The Keurig machines have made a huge number of different roasts available. I have 4-5 cups a day of the Green Mountain bold roasts. Best gift I ever received!

    • http://www.facebook.com/jonathantaft Jonathan Taft

      I can’t get by the taste of plastic I usually taste when brewing, do you drink it black

  • Jerrky

    Its worth noting that light roasts are a Northern Italian phenomenon.  I prefer a nice light roast. A light roast like Illy Coffee tastes, not just like coffee, but has hints of chocolate and caramel.

    • http://pulse.yahoo.com/_CRTBVXTQSOPGLVECV6HA3NYJZA MoniqueDC

      Love Illy – very pricey in the US, though

  • Sue B

    As other people have said, I find Starbuck’s coffee to be very bitter and I think it is the way they brew it.  When I by the Starbuck’s coffee beans and brew it myself, I really like it.  By the way I drink decaf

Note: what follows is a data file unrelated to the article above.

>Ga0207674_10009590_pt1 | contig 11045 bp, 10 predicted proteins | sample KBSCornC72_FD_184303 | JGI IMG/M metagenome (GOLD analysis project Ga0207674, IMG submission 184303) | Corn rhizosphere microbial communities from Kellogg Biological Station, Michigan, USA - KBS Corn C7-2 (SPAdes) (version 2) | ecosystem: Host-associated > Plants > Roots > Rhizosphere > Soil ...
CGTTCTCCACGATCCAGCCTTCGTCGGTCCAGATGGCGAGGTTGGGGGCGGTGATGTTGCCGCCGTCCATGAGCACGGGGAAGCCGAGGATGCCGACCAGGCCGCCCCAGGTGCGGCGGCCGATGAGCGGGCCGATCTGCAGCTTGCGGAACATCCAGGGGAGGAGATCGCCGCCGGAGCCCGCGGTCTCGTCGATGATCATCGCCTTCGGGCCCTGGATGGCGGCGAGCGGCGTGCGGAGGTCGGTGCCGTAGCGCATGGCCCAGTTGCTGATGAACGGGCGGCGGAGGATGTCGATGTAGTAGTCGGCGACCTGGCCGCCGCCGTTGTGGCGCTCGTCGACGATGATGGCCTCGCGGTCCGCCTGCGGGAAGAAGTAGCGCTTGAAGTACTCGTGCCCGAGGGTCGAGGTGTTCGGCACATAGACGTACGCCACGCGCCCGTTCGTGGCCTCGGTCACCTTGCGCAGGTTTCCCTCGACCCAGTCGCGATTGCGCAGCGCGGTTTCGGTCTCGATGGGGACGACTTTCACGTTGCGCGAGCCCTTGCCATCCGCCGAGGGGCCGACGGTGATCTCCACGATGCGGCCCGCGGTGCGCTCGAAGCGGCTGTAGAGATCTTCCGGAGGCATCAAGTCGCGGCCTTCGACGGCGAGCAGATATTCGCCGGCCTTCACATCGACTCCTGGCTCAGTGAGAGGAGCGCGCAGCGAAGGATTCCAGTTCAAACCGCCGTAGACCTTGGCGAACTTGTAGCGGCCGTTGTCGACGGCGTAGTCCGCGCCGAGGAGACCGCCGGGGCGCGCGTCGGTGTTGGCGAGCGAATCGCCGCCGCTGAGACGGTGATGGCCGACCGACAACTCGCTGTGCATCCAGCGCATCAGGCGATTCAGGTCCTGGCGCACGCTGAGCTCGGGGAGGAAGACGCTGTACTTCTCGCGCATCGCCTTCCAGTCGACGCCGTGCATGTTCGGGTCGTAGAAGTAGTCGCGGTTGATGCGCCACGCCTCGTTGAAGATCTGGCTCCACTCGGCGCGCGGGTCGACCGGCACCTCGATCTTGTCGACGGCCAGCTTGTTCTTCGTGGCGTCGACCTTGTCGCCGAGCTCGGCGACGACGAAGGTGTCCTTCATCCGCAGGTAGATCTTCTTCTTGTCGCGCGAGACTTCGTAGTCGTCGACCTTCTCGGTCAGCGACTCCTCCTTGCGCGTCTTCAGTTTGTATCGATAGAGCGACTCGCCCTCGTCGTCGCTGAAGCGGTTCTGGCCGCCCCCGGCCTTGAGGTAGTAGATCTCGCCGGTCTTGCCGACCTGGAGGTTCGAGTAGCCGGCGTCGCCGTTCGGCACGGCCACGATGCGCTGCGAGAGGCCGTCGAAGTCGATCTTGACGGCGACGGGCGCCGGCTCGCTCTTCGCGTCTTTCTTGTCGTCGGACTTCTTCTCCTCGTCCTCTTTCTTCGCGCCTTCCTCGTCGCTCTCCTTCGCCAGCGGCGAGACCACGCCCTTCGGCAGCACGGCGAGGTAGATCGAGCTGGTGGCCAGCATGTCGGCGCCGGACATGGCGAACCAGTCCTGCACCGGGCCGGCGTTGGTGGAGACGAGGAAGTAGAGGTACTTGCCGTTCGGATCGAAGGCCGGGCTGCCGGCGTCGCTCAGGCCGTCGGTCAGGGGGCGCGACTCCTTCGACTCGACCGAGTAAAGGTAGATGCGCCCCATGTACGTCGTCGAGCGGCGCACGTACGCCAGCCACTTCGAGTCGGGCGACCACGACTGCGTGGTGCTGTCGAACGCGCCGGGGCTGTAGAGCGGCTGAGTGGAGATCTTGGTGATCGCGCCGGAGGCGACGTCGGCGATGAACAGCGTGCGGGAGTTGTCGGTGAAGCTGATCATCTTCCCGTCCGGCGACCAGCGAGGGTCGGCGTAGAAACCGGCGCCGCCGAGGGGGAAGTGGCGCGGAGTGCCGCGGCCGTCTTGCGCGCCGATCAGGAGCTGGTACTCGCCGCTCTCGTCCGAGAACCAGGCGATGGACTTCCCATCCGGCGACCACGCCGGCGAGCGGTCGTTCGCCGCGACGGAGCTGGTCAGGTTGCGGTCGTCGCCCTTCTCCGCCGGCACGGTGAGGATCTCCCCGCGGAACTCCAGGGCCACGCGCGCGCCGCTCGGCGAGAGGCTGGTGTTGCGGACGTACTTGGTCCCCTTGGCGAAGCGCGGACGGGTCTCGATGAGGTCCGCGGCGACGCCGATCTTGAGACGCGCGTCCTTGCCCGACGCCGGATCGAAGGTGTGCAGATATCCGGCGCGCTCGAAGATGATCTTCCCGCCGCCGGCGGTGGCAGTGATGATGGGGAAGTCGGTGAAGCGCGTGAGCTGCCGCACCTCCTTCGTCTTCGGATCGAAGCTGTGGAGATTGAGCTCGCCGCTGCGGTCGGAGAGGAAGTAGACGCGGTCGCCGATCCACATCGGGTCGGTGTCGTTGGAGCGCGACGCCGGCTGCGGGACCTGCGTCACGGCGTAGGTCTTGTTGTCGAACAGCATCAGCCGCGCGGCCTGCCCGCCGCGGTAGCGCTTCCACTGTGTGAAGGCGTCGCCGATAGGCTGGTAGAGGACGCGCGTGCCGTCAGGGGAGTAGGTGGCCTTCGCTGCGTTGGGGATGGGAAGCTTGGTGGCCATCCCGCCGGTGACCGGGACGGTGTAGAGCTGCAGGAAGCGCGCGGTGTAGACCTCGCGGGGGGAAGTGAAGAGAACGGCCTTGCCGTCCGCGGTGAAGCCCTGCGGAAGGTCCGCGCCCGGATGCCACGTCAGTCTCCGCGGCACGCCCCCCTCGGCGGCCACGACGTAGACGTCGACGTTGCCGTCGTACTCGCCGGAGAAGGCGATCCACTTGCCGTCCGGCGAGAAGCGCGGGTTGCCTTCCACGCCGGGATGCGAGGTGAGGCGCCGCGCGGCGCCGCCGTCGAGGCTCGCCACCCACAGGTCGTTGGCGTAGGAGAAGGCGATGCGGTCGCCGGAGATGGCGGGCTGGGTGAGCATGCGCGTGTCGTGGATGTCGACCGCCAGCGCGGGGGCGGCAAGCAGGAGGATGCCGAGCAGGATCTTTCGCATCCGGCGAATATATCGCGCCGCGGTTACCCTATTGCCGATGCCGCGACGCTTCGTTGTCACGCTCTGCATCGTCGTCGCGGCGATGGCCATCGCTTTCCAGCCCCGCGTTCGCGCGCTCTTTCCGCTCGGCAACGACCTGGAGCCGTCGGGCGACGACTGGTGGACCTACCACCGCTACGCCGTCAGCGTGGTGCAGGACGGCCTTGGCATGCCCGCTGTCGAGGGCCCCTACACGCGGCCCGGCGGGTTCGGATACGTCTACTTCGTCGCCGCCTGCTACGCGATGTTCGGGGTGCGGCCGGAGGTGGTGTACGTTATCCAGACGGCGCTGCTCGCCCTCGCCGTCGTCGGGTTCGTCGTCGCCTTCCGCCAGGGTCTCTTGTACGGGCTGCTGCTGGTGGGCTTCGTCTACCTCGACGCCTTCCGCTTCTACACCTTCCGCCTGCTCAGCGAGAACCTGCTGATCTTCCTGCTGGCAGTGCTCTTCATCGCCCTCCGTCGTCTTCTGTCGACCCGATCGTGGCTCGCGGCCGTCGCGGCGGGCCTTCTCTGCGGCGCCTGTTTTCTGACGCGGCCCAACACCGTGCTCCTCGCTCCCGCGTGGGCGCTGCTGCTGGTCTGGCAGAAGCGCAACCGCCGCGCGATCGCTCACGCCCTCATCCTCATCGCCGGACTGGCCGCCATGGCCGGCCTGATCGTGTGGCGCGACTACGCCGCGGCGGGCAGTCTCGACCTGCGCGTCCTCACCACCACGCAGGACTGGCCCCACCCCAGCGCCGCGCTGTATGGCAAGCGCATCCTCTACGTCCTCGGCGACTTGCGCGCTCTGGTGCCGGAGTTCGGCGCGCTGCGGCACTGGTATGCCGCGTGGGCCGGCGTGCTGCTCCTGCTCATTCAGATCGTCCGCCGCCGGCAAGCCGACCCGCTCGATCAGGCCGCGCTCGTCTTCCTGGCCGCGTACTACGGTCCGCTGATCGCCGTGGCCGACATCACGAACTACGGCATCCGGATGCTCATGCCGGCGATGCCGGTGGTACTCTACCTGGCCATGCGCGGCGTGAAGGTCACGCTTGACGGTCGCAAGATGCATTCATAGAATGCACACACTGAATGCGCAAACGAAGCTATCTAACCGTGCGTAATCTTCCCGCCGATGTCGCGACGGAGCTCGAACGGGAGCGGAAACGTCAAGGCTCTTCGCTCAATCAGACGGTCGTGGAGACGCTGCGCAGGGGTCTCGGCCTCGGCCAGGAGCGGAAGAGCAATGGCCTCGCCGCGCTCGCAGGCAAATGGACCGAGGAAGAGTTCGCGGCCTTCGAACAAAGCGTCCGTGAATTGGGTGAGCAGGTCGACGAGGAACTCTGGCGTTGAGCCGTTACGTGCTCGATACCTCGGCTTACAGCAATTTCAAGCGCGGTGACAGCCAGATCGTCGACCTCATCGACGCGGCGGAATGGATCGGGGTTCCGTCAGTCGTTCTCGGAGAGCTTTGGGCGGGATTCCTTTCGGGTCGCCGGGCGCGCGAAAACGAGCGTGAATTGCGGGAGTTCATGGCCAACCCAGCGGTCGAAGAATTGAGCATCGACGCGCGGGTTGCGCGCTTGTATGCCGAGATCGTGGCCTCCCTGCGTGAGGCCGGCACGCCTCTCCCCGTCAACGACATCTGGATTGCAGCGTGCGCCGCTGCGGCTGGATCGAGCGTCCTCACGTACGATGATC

• BHA in Vermont

    I don’t know about the response to ‘more people used to drink it black’. Guess I grew up in an area other than the guest. I grew up on the west coast where Regular meant unadulterated black NOT decaf coffee. Decaf meant black decaf. You put your own sugar and cream in it if you wanted. When I moved to Vermont it was a shock to see non black coffee when I asked for regular.

    The only people I knew growing up that had milk/cream in their coffee were my sisters and me … at my grandparents’ house and it was 95% milk, the rest coffee. My mother gauged the quality of service on whether the server kept her coffee topped off and therefore hot. That wouldn’t work well for those who put in sugar and cream.